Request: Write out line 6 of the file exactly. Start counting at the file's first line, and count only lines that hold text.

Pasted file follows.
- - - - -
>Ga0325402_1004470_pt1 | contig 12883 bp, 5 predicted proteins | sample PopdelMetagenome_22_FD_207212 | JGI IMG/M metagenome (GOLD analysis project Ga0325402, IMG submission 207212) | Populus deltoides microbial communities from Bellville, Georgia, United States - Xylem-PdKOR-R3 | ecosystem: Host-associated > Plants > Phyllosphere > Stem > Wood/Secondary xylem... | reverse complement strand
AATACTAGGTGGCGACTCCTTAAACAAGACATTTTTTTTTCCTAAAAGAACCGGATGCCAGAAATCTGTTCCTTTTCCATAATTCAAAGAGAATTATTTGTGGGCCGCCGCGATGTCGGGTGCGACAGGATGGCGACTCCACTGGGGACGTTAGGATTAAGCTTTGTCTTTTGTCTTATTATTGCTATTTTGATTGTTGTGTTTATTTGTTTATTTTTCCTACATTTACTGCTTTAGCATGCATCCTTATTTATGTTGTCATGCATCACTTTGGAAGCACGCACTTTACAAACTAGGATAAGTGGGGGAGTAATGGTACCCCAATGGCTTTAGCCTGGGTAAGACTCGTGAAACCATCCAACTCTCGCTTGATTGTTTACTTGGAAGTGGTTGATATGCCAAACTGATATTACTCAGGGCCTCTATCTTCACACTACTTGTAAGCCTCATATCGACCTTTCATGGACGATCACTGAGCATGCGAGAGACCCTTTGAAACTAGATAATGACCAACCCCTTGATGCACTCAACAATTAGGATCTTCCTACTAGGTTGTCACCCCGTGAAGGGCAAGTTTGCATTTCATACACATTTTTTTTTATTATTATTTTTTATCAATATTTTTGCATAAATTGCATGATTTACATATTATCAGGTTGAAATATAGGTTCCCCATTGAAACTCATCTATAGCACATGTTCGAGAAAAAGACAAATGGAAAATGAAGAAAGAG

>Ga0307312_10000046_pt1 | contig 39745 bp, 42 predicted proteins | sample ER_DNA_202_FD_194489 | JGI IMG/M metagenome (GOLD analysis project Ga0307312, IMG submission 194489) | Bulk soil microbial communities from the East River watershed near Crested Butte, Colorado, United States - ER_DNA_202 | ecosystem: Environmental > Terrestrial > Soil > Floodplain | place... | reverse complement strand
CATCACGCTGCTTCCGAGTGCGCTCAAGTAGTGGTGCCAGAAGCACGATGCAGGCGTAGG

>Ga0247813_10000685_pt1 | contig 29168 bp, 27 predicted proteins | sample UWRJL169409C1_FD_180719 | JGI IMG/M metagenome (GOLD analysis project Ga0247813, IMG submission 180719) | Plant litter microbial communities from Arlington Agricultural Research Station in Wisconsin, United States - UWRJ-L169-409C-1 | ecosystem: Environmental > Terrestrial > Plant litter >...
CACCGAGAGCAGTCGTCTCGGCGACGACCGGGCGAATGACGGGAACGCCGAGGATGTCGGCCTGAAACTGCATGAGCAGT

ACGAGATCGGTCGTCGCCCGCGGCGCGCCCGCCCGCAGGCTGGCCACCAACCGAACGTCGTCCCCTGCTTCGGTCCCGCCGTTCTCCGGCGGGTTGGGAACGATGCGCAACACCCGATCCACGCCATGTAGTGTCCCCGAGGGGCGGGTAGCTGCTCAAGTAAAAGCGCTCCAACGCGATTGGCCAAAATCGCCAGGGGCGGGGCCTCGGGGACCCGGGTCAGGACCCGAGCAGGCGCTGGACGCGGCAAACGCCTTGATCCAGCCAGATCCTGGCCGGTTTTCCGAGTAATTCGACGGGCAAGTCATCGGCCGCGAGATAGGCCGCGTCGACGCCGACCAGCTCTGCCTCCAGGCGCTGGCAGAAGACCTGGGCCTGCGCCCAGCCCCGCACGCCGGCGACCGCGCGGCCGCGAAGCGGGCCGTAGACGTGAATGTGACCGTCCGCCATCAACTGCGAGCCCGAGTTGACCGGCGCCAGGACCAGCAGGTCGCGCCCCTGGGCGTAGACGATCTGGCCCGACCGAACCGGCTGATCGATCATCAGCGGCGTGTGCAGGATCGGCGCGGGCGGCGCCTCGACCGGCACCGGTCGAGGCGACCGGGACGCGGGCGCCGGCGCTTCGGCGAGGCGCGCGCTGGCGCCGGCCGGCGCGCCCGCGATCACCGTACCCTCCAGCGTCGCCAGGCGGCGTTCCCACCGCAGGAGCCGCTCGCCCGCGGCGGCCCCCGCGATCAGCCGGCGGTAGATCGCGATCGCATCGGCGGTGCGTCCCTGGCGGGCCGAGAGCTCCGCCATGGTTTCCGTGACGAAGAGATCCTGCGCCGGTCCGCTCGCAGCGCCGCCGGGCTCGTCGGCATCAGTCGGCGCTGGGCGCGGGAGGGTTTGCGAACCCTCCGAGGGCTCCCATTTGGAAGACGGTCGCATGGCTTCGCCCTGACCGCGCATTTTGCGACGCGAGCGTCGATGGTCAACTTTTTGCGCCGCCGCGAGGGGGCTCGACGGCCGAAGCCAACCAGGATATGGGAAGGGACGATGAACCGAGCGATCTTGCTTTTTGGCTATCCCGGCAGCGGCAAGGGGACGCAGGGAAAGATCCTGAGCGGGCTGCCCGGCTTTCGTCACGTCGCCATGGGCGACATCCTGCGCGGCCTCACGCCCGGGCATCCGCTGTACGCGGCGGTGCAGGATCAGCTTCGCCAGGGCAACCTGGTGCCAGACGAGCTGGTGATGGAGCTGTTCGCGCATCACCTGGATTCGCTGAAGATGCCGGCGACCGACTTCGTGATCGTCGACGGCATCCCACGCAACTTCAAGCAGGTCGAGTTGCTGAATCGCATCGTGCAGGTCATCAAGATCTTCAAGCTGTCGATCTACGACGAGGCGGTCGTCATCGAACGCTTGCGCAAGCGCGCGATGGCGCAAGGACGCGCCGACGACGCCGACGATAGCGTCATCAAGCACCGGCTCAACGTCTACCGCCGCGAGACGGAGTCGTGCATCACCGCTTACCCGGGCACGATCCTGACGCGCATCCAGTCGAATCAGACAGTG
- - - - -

CACCGAGAGCAGTCGTCTCGGCGACGACCGGGCGAATGACGGGAACGCCGAGGATGTCGGCCTGAAACTGCATGAGCAGT